Getting SuperUser Authority From Within Running Python Program

Laura Creighton lac at
Sun Jan 26 22:24:30 CET 2003

> I am working on the next release of 'twander' - a user-programmable
> file manager/browser (
> I want to be able to temporarily go to super-user status so the
> program can act upon/manage/manipulate root-owned files.

This is the wrong way to think about this.  You need to think very,
very, small and think 'as root I need to change the owner of a list
of files' or 'as root I need to open this file which is owned by root'
or something very tiny and very concrete like this.   Also you need
to consider whether your problem is having those files owned by root
in the first place.

> I have another way to accomplish this - I can write a 'twander'
> macro that issues the necessary 'su' stuff to instantiate
> an image of itself with root permissions.  I was just wondering
> if there was some reasonable (safe) mechanism for doing this within
> a single instance of the program.  This is similar in spirt to
> sysadmin programs under Linux which allow you to enter the root
> password so they can operate on the system without you having
> to to log in the whole session as root.

This is the 'trusted user carries the password in his head' model
of security.  It is convenient, and this is why it is used.  It is
not all that secure and it most definitely does not generalise
to 'ok, let me model my program to be a trusted user that has the
root password in its head'.  No program is that trustworthy.  You
are setting yourself up for a lot of grief here.

You need to think a lot less friendly and a lot more paranoid.
There has got to be a good unix security guide online.  I will
look for one, though in the meantime somebody else should post it 
if they have it ....

> I am curious about one thing you said - that setuid is ok for selected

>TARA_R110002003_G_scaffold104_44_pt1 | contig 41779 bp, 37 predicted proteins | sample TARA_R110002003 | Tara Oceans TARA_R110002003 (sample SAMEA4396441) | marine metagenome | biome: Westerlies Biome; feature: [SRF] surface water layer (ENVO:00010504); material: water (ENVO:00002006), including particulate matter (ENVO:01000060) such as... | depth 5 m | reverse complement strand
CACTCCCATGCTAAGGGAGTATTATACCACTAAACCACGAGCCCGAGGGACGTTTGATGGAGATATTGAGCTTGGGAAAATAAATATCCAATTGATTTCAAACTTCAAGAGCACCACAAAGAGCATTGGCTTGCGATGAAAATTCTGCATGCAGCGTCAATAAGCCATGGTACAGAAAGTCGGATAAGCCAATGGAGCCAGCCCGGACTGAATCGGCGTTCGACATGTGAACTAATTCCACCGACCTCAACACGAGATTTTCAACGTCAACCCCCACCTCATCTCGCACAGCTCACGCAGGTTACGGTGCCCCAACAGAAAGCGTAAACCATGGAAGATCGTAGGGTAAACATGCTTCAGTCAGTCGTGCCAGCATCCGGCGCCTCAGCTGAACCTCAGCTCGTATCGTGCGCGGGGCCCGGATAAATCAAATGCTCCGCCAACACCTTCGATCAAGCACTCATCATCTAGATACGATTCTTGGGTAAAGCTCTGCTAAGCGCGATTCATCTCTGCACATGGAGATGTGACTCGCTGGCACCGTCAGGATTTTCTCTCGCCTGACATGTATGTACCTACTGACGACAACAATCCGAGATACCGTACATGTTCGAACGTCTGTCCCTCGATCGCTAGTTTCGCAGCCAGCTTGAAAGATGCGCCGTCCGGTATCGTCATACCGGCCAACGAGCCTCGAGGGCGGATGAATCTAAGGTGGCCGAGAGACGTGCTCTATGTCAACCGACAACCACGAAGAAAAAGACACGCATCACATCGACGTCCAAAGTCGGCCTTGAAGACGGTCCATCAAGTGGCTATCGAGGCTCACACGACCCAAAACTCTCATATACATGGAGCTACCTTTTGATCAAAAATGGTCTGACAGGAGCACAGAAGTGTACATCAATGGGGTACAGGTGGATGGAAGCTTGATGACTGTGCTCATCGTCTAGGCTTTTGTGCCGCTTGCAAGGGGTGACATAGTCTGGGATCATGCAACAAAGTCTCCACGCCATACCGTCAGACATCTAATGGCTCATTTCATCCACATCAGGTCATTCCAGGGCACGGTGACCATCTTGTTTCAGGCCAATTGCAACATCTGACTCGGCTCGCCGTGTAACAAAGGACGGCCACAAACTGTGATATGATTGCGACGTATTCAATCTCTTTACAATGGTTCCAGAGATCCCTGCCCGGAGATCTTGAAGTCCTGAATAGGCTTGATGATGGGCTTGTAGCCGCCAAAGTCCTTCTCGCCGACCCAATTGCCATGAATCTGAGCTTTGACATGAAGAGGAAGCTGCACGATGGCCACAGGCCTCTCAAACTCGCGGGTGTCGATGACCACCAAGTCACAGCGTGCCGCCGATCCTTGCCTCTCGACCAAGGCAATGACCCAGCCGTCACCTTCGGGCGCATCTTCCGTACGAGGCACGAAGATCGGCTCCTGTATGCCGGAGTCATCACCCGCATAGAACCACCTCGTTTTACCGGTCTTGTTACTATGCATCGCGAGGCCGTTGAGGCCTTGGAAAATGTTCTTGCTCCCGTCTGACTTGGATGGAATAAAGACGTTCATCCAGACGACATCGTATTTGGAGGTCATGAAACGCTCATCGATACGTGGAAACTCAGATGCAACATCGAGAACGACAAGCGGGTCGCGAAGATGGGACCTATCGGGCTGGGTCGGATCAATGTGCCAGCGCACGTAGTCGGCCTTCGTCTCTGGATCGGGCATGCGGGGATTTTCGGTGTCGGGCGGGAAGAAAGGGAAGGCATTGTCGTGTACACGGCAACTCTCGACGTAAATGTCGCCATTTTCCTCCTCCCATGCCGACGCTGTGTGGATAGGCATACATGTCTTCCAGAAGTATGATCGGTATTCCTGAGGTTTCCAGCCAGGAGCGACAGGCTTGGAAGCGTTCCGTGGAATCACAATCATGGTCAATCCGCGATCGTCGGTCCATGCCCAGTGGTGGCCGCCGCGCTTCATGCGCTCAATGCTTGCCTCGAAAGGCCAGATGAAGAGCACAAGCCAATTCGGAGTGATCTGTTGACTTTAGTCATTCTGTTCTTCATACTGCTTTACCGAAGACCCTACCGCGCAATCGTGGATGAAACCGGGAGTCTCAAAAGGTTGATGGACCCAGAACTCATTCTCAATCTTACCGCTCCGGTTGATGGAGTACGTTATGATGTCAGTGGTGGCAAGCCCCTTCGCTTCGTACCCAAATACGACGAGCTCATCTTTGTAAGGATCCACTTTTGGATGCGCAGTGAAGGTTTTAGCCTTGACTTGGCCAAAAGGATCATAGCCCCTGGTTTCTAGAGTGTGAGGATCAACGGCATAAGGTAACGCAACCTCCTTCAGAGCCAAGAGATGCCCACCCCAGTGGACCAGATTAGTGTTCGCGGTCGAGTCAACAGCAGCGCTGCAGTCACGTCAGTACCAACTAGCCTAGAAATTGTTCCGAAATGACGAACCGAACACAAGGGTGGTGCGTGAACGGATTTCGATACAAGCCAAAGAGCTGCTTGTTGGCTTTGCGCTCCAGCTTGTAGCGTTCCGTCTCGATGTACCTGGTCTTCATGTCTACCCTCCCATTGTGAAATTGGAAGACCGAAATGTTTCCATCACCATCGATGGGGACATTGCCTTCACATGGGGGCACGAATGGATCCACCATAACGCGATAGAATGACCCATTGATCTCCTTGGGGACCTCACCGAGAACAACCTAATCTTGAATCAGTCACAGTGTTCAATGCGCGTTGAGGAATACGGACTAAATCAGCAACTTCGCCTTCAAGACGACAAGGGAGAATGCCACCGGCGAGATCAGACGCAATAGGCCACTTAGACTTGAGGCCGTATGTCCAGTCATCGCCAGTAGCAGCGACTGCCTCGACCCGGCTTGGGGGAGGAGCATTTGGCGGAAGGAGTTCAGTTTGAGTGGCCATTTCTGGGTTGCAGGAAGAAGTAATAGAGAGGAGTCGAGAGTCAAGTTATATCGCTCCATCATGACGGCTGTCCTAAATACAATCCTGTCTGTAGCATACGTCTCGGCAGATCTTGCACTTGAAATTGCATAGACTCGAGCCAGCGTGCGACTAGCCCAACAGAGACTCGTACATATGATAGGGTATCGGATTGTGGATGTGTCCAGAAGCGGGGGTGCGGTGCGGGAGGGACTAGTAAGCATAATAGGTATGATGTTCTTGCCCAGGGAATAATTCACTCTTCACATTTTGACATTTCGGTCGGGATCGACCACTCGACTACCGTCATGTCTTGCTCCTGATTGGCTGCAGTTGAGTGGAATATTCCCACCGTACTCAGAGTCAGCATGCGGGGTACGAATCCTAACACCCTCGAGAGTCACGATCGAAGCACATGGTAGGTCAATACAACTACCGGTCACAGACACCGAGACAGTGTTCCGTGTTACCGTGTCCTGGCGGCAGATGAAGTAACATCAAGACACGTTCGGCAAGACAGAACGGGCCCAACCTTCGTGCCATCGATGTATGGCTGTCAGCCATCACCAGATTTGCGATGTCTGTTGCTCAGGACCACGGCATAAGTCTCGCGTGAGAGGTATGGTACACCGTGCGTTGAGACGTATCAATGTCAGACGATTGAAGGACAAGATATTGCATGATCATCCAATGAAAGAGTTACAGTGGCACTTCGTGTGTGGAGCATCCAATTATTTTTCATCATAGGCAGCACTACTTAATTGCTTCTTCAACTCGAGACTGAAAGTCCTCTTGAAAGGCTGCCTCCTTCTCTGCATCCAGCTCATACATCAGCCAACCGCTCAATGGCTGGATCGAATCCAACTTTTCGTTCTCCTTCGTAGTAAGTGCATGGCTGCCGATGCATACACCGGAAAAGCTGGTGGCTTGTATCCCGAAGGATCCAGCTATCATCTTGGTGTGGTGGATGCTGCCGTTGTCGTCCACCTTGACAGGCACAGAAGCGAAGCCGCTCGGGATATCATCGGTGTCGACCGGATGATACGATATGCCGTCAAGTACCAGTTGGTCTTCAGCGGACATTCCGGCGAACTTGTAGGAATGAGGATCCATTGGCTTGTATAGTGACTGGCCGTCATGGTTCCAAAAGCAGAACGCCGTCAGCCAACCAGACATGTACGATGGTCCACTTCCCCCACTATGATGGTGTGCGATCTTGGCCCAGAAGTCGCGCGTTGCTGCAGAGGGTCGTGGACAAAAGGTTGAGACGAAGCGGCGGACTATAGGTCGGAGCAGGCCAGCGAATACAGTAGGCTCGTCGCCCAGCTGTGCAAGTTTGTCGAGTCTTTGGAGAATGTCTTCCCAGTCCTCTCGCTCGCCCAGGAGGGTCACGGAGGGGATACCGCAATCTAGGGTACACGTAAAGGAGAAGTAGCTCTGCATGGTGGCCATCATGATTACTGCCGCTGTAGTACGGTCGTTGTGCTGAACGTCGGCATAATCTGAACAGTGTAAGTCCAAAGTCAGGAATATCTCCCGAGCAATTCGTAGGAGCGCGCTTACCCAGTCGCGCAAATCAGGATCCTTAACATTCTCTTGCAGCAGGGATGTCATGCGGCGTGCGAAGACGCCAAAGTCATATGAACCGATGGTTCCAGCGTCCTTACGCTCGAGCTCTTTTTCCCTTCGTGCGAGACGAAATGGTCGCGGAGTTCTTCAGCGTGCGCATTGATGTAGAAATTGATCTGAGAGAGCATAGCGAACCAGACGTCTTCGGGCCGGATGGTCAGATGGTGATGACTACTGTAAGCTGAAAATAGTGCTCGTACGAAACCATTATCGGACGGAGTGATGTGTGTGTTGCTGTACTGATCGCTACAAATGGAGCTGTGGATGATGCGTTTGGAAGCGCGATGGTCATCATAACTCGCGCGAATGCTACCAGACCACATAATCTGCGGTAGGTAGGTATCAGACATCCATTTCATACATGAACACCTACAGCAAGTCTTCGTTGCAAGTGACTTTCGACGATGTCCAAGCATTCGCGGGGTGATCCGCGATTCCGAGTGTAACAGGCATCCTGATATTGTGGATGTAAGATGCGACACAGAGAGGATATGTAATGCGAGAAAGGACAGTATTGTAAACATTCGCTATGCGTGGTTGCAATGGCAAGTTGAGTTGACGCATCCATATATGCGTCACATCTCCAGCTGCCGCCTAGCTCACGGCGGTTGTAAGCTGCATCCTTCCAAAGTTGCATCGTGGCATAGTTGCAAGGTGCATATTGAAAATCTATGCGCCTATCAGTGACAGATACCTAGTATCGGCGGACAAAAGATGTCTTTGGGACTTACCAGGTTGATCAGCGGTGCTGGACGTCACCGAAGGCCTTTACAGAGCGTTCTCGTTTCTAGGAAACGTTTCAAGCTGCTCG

> (compiled) programs but not scripts.  If the script has appropriate
> limitations on who can modify it, why is setuid/setgid worse for
> scripts than compiled programs?

Well, as a practical matter, on linux systems they are simply ignored 
and will not run.  The reason why this is so, is because there is a
nasty, unavoidable race condition which means between the time the
script invokes Godlike power and it begins to run, somebody can install
their own version of the interpreter.  Then it is game over.  This is
not a theoretical problem.  It happens.  I was busy there on the
front lines when this began happening in the v7/4.1bsd days of unix and 
helped prove that this problem was inevitable, and that there was 
no way to fix it (at that time).  Differently written schedulers
might get around this -- it has been 20 years since I've thought about
this -- but since you simply  cannot get a setuid script in linux, 
was objecting on the practical grounds that 'it doesn't work'...

> Thanks for your time,

My pleasure.

> -- 
> -----------------------------------------------------------------------------
> -
> Tim Daneliuk
> tundra at
> -- 

Laura Creighton

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